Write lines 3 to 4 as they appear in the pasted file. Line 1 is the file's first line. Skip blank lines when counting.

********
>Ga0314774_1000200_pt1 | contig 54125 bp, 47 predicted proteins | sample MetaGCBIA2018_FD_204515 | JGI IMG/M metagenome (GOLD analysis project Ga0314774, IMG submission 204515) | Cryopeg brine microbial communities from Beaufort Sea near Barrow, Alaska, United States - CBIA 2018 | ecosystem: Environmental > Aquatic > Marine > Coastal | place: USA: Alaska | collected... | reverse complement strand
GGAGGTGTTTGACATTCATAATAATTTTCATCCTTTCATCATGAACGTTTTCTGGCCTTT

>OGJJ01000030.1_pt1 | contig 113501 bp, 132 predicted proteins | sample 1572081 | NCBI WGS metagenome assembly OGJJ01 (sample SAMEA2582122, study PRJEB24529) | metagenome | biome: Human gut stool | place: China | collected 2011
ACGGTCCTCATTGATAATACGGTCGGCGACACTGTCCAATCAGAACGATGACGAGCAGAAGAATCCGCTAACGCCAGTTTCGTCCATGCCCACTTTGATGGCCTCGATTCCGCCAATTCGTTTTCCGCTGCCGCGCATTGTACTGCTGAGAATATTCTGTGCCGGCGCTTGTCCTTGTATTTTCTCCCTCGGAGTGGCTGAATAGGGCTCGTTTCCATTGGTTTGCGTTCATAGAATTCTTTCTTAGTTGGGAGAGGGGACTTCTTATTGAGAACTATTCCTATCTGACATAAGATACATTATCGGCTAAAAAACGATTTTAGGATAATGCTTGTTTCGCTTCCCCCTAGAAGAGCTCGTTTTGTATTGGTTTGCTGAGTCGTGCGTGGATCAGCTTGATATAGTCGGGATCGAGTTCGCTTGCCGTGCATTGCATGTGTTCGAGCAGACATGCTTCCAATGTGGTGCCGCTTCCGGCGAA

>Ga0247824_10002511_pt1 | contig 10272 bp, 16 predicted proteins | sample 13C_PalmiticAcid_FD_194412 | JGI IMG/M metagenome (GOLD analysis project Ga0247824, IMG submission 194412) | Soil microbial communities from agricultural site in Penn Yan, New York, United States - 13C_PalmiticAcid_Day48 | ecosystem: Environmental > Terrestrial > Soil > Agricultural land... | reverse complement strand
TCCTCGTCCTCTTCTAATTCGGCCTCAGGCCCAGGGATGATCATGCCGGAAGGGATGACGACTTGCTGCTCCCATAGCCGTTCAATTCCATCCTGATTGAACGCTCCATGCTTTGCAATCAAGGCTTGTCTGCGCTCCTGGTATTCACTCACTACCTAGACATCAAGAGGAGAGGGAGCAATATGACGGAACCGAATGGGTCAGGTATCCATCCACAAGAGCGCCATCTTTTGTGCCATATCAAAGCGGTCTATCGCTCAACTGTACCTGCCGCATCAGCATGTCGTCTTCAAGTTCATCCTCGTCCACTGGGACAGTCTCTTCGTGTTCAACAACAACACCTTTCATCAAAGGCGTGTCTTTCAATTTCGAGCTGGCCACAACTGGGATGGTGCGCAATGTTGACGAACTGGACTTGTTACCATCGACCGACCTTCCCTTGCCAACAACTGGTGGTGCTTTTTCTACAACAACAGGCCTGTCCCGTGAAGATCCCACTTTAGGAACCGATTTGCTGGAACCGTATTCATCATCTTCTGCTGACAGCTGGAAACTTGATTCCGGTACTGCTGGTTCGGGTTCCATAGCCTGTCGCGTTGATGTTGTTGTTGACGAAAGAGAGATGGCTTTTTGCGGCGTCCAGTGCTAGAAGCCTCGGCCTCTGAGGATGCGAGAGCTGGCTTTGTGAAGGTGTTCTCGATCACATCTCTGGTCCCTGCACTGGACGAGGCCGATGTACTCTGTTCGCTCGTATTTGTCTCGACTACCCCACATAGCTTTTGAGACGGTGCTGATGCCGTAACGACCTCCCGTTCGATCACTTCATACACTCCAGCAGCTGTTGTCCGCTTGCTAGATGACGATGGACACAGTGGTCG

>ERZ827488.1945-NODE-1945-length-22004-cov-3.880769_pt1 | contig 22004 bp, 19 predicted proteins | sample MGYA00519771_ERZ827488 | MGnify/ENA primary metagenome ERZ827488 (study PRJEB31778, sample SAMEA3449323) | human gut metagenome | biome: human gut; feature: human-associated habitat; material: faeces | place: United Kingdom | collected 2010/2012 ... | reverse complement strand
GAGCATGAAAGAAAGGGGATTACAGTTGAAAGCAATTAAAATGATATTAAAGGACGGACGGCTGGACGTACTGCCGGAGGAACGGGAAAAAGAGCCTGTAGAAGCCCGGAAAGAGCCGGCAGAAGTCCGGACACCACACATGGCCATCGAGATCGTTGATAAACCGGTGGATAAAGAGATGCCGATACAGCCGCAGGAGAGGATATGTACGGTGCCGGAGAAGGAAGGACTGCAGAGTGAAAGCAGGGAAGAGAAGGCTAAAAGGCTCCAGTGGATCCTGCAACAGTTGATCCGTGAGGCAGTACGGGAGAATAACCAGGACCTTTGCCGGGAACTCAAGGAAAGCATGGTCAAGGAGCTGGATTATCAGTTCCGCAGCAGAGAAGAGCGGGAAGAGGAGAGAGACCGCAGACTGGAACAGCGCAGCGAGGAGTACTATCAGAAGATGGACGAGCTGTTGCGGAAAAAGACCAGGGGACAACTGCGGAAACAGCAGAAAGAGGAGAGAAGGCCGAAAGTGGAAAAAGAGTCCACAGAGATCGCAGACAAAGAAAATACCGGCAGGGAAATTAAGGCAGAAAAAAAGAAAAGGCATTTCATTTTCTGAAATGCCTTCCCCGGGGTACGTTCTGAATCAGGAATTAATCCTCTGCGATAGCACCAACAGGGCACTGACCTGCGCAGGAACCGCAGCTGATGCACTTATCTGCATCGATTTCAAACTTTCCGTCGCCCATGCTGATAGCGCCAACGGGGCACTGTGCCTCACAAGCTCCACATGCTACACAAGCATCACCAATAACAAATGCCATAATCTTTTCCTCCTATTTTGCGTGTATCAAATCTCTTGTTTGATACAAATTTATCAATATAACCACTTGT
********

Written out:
>OGJJ01000030.1_pt1 | contig 113501 bp, 132 predicted proteins | sample 1572081 | NCBI WGS metagenome assembly OGJJ01 (sample SAMEA2582122, study PRJEB24529) | metagenome | biome: Human gut stool | place: China | collected 2011
ACGGTCCTCATTGATAATACGGTCGGCGACACTGTCCAATCAGAACGATGACGAGCAGAAGAATCCGCTAACGCCAGTTTCGTCCATGCCCACTTTGATGGCCTCGATTCCGCCAATTCGTTTTCCGCTGCCGCGCATTGTACTGCTGAGAATATTCTGTGCCGGCGCTTGTCCTTGTATTTTCTCCCTCGGAGTGGCTGAATAGGGCTCGTTTCCATTGGTTTGCGTTCATAGAATTCTTTCTTAGTTGGGAGAGGGGACTTCTTATTGAGAACTATTCCTATCTGACATAAGATACATTATCGGCTAAAAAACGATTTTAGGATAATGCTTGTTTCGCTTCCCCCTAGAAGAGCTCGTTTTGTATTGGTTTGCTGAGTCGTGCGTGGATCAGCTTGATATAGTCGGGATCGAGTTCGCTTGCCGTGCATTGCATGTGTTCGAGCAGACATGCTTCCAATGTGGTGCCGCTTCCGGCGAA